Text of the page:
By Basilian Father Chris Valka
One in a series
Growing up, my father used to remind me to be careful what I said, “because all too often, our words come back to haunt us.” I am sure we have all heard it before and often found it to be true, but then there are occasions when our words come back to save us.
A few days ago a good friend of mine was in town from overseas. In her own country, she is very close with an older woman, who I will call “Jane.” Nearly 50 years ago, Jane worked alongside a priest, who I will call “Joe,” before he left the priesthood and his own country. I have never spoken with Jane, but I imagine her to be a person of great faith, fidelity and love, for she communicated to my friend that she has prayed for Joe all these years, though lost touch with him. However she is close with Joe’s brother, who informed her that Joe is now dying.
When Jane found out that my friend would be visiting the same city where Joe resides, Jane asked her to visit Joe and tell him that he and his many good works had never been forgotten. Jane passed along an envelope containing old pictures and the copy of a homily that Joe had given to Jane, at her request, when he was still a priest. My friend asked if I would come along, for company to be sure, but also so that I might anoint him if he desired.
When we arrived at Joe’s bedside, the nurses warned us that he was not able to speak much and rarely understood his environment anymore. My friend sat beside Joe and introduced herself as a friend of Jane’s and we watched as Joe slowly brought his head around to fix his eyes on the eyes of my friend. Clearly he understood. After lifting his frail body into a more comfortable position, we shared the pictures that were sent with us. My friend then unfolded the old homily — Joe clearly recognized it as his own penmanship — and began to read it to him.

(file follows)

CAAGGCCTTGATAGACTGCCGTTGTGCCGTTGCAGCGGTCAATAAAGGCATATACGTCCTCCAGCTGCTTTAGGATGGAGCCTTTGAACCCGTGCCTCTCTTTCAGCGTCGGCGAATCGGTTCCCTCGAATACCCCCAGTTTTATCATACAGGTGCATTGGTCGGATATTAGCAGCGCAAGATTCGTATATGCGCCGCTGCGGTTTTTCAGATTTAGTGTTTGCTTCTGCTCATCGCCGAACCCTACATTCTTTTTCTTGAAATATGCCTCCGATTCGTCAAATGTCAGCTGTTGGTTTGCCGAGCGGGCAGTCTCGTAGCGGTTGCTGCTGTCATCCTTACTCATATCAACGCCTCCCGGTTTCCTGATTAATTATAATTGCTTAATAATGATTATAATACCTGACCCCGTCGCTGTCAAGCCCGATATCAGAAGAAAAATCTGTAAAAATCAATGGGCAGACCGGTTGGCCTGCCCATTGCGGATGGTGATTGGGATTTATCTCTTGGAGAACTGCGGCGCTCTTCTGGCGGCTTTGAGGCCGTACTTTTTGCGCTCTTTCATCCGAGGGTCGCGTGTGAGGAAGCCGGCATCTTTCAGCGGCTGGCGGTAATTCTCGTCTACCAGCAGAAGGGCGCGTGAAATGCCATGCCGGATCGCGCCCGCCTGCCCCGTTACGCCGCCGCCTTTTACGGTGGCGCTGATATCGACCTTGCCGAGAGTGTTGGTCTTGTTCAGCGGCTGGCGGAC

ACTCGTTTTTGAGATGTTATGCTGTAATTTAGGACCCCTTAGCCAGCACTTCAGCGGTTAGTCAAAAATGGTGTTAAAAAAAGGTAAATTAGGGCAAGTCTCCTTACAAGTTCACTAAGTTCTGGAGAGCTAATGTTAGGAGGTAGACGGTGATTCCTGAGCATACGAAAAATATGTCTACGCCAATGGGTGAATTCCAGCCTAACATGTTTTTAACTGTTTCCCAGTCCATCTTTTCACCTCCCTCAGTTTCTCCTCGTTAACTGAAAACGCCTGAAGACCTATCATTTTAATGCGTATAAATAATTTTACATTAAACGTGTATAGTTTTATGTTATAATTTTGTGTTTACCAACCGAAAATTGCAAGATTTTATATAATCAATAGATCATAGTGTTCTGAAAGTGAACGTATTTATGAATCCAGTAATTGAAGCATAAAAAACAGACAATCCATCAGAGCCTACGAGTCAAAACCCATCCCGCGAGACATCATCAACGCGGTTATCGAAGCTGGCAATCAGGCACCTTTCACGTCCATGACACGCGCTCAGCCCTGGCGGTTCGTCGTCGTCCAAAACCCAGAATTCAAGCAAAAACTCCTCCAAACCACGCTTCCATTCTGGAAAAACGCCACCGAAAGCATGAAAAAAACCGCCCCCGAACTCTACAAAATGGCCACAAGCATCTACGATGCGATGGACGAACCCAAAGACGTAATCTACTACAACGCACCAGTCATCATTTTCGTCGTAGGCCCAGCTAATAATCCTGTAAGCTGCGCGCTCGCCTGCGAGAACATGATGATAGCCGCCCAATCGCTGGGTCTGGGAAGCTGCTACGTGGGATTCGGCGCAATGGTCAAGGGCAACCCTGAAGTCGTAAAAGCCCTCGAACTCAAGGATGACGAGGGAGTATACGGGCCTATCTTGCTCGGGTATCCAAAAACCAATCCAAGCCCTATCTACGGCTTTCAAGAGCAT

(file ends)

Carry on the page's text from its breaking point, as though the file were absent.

. . . The only complaint Christ ever had on earth was that his friends did not trust him. Men could crucify, scourge, hate and betray him, but he did not complain. But when his own friends doubted his care for them, immediately he asked: ‘Why do you doubt? . . .’ Why? Because the love God wants from us is a love that depends on him. In turn he wants us to show the same care for others. He speaks to us through the Gospels. But he also speaks to us through the people we meet and the events that happen. . . .
As my friend read, I watch Joe’s eyes begin to fill with water. I had never met Joe until this moment. I have no idea why he left the priesthood and what he did before he entered this hospital. However, I could not help but feel that he was hurt by it all and that my friend was the angel God was sending Joe to comfort him before he passed from this world.
After my friend finished reading, I asked Joe if he would like to receive the sacrament of anointing. He nodded yes. As I traced the oil on his head and hands, his eyes once again filled with tears, and I wondered how long it had been since he had received a sacrament.
After we said a few prayers, we left Joe holding the homily he had written some 50 years ago. I don’t know that we will ever get a chance to see him again, but I am quite sure that this man who had clearly done so much for God’s kingdom had been saved, by God’s grace, through his own words. We both smiled as we left the hospital feeling that Jane’s prayers had finally been answered and heard my father’s voice in my head, “Indeed, be careful what you say, for those words may be what you need to see the love of God once again.”
Father Chris Valka, CSB, was ordained a priest for the Congregation of St. Basil in May and will be teaching at Detroit Catholic Central High School in Michigan beginning in late summer.
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